Bernie grabbed the rubber tourniquet lying next to the filthy sink, wrapped it around Rose’s left arm, squeezed it, tightened it. Rose’s head fell back. Then Bernie took the needle between stubby, thick fingers with dirt-framed nails, slid it into Rose’s arm, into a vein, and pushed down the plunger half way.

Rose closed her eyes, floating with sensation, with pleasure. The world was perfect, beautiful, colorful. Dreamy blues and yellows and greens, soft reds and oranges, gentle yellows, they glided on the back of her eyelids, against the black. Somewhere, she thought she heard a baby crying. Wet, sucking, needy sobs. Her sweet baby Jacob. She’d hold him, rock him, sing him lullabies in a sweet voice that knew no violence, no harm. It was so lovely, it was overwhelming. Beauty was so powerful.

As Rose cruised, she clenched her fists, ground her teeth, back and forth, back and forth, gnawing and gnawing. She half opened bleary eyes to see Bernie take the needle out of his arm. They staggered to the main room where a mattress lay on the floor, a wad of sheets in a ball on top. They fell, heavy with Bernie’s weight, but Rose shrieked with laughter.

Then Bernie tucked her head on his fleshy arm, and they watched the headlights sweeping through broken and jagged windowpanes play on the popcorn ceiling.

Later, as their high had worn off, when the sun had sizzled into the ground and the moon sent chilly air into the house, the night turned ugly. The wind grew claws, the broken windows grew fangs, the floor began to throb. The mattress shook uncontrollably, tossing the edges of the sheets to the floor, but the rest, the rest of the sheets – they crawled up Rose and Bernie’s bodies, tangled in their legs and their arms, around their necks. They yanked and stretched and pulled, and the sharp edges of the threadbare cloth nipped and sliced at bare flesh.

Rose pulled at the sheets, fought them with long nails, bit them. They wouldn’t let go. But Bernie attacked, jerked them off her, heaved them to the black abysmal floor, an ocean of darkness. Then his hands became bruising, his lips hard, his belt buckle like a razor. She helped him drag off the pants, the boxers, tugged at the coarse hair on his backside. He thrust into her, again and again and again, and she teetered on the knife-point edge between pain and pleasure. She screamed when her body erupted, screamed again when Bernie bit her ear, bit her neck, bit her shoulder. Slapped her across the face with one huge, blotchy red open palm.

In the morning when the sun threw the littered room into relief, she squinted open bloodshot eyes. Bernie had gone. Already driving, she thought. She sat up, bare white breasts sagging onto a concave stomach. Purple spots lined her arms, teeth marks adorned her neck and ears like diamonds. She wrapped thin arms around thin, knobby knees, lowered a mascara-stained cheek. The other cheek sported a pink handprint. A memento of the thrill.

Had she heard Jakey in the night? She remembered hearing a baby cry. Had it been her own sweet little baby? Confused, brain muddled and melting from drug use, she absently watched a fat, sleek rat nibble on old beans tripping out of an open and corroded can lying on its side.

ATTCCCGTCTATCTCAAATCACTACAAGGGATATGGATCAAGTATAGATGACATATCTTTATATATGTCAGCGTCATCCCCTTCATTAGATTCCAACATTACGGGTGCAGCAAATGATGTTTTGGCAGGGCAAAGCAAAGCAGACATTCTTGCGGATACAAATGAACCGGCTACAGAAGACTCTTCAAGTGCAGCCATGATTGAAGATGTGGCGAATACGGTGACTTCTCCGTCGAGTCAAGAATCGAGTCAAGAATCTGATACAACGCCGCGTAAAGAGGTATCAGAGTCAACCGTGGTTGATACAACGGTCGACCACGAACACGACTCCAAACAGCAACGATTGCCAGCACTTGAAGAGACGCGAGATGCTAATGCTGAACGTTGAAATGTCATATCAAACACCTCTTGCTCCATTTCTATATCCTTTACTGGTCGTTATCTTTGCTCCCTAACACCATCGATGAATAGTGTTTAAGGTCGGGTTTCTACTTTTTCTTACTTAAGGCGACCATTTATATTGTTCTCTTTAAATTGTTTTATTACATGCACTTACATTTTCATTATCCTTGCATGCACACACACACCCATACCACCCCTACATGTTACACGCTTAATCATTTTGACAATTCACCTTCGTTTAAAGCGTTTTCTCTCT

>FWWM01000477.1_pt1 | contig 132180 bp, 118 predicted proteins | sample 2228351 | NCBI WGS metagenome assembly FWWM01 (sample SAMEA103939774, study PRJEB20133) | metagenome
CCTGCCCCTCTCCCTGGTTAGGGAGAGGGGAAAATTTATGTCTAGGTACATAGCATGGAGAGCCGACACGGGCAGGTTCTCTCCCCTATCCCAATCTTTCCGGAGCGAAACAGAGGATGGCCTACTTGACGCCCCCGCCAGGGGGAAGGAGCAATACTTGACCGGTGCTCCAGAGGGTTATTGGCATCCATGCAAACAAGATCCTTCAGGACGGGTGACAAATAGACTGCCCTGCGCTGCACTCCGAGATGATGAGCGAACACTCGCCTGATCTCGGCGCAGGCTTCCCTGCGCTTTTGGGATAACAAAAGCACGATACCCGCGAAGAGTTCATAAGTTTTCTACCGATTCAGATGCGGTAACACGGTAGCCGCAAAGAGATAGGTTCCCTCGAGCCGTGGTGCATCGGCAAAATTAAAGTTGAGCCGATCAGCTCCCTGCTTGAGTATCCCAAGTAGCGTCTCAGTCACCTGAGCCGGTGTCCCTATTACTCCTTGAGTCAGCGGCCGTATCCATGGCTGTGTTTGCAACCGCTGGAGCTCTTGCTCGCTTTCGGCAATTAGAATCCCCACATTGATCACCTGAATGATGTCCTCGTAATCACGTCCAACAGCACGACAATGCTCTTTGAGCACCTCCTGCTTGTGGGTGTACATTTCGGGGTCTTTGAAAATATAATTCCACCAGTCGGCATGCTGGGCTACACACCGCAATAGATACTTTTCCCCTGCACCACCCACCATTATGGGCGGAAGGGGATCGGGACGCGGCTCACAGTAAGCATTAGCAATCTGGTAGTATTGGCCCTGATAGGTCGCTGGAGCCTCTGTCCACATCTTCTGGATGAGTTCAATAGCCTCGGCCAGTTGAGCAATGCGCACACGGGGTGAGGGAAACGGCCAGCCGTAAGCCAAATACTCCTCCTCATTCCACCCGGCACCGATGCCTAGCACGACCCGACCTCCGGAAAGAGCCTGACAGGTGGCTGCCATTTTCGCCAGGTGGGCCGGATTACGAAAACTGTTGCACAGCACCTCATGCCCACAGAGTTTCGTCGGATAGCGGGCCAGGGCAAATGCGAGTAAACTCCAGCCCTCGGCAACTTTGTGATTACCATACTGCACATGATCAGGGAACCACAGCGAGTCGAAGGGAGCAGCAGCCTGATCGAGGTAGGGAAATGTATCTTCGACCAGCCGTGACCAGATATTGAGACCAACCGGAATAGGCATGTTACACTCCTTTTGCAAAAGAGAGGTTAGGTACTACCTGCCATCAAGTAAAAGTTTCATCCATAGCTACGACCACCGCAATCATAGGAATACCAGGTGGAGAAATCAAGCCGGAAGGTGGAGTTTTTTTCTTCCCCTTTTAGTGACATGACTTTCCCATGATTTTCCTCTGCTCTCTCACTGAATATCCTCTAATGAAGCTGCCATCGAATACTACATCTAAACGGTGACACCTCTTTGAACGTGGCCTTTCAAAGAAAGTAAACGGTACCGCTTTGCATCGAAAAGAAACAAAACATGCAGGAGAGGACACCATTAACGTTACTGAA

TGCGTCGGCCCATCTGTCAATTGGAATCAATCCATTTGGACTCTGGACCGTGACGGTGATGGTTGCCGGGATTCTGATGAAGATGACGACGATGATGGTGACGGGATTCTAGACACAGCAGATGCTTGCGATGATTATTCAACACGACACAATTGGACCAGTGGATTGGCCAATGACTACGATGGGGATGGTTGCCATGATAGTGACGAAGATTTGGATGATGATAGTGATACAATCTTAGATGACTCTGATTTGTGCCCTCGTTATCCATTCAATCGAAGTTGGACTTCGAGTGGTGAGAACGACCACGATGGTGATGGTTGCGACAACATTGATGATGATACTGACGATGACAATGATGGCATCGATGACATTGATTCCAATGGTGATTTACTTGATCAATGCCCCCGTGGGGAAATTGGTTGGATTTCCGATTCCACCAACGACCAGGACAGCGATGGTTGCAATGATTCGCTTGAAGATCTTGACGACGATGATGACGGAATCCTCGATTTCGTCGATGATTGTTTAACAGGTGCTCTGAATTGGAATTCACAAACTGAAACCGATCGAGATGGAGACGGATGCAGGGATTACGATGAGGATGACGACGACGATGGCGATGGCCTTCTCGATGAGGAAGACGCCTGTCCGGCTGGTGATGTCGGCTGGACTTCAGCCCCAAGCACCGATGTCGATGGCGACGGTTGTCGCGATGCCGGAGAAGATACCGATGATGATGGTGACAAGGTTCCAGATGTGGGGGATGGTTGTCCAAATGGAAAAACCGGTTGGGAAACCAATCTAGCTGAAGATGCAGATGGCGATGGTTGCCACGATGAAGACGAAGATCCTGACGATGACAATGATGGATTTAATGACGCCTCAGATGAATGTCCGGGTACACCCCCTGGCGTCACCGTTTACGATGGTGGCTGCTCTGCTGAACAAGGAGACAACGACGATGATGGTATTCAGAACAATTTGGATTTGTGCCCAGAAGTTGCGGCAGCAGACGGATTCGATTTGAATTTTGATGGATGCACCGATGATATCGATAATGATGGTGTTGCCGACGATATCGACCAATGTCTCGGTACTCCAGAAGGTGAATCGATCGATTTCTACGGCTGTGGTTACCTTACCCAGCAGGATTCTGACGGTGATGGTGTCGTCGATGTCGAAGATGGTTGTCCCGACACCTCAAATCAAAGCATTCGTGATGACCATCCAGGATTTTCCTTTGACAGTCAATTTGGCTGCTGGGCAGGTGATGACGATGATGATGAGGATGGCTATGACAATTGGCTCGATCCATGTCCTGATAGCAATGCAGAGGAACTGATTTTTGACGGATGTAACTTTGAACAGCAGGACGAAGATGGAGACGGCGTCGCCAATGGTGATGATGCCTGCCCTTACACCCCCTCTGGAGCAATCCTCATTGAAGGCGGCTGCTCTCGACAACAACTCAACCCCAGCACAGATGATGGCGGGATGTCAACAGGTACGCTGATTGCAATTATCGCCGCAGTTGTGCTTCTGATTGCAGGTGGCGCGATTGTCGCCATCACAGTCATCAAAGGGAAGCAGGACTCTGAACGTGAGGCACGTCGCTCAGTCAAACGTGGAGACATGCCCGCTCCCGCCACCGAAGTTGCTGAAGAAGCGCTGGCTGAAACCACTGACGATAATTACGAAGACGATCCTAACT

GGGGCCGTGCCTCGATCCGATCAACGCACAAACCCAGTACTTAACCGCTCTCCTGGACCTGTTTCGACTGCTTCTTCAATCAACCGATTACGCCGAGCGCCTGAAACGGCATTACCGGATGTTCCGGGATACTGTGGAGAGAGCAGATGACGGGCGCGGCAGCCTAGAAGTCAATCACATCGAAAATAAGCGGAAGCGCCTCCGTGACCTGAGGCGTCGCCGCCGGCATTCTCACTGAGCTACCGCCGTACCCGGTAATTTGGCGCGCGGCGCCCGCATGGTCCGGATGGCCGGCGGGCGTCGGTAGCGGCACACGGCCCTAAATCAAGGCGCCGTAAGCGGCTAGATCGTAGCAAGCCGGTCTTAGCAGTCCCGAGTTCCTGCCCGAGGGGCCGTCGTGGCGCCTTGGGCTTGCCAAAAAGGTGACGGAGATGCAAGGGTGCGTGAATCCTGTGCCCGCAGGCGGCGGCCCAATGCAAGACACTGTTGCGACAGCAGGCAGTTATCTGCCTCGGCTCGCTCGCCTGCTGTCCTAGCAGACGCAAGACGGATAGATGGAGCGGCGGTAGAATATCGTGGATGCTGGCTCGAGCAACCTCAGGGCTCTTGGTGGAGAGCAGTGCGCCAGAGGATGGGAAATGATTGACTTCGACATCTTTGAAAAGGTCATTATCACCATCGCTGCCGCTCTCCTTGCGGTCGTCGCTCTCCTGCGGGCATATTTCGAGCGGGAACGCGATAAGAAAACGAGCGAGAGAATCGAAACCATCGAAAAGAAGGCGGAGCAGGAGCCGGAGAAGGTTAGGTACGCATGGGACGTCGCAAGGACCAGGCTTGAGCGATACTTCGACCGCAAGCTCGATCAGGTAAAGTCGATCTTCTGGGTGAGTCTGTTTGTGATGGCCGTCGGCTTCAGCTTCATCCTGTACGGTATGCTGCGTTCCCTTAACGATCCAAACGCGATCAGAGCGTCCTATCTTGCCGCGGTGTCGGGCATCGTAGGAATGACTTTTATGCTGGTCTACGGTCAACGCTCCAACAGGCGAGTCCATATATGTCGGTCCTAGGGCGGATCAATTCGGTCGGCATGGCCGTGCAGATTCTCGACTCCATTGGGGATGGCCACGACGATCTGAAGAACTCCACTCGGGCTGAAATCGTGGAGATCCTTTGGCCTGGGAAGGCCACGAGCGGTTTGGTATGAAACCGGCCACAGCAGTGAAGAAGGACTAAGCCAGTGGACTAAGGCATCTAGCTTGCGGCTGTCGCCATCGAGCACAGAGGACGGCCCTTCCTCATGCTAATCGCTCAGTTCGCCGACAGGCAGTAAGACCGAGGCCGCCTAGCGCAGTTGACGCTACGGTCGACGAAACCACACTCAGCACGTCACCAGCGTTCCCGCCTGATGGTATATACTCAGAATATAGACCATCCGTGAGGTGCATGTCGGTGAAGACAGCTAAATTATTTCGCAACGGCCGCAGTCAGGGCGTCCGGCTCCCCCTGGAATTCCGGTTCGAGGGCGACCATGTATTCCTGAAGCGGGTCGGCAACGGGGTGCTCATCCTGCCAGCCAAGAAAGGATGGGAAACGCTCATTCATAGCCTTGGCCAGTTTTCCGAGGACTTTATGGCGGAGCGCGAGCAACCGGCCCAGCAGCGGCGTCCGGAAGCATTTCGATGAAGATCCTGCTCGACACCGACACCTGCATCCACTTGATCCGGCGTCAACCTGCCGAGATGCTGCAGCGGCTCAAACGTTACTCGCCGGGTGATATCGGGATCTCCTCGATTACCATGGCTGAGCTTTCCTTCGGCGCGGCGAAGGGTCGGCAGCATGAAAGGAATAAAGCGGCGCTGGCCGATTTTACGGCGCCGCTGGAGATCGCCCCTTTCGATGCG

She needed to find her baby. She needed to bring him home. With Mama.

Excerpt I

Dear readers,

The following is an excerpt from my NaNoWriMo project. Opinions welcome!

Happy reading!


Lucy stopped talking when she was five.

She’d been sitting in a hard plastic chair at the police station the morning after the fire. Her feet couldn’t reach the floor, so she began swinging her legs with abandon, higher and higher. She felt like she was kicking the air, striking it, hurting it with the toe of her pink sneaker. She didn’t know why she felt so angry. She just did.

But when the nice policeman, the one who said he had a daughter her age, came into the room and knelt down in front of her, she let her legs quiet down, let them turn off so they hung limply above the dirty linoleum floor.

“Hi, honey. Do you remember me? I’m Detective Bascom.”

Lucy nodded.

“You see this lady over there?” he asked, jerking his head toward a woman standing in the corner. The woman smiled gently at Lucy, shifting the heavy notebook in her arms to wave.

Lucy turned back to Detective Bascom, to his lined face and tired eyes.

“She’s going to take you to a new home today.”

Lucy’s eyes narrowed. She stuck her right thumb in her mouth, began sucking loudly. She’d quit sucking her fingers a year ago – that was for babies – but she needed her thumb today. Why did have to go with this woman? Where were her Mommy and Daddy and Baby Louis?

The detective reached out a hand to help Lucy out of the chair, to help lead her to the woman. Lucy unplugged her thumb and put her wet hand in the detective’s. He didn’t seem to mind.

She scooted off the chair, landing on the floor with a soft thud. Gazing downward, she planted her foot in the center of a linoleum square. One pink sneaker after the other. One square after the other.

“Hi, Lucy,” the woman said. “I’m Darla. I’m going to take you to get some food and some clothes. Then we’re going to meet your new family. How does that sound?”

Lucy stared at the woman, round blue eyes filled with uncertainty and suspicion.

“Where are my Mommy and Daddy and Baby Louis?”

Those were the last words Lucy spoke. And when she heard the answer, the wail melted out of her, and she cried and cried and cried.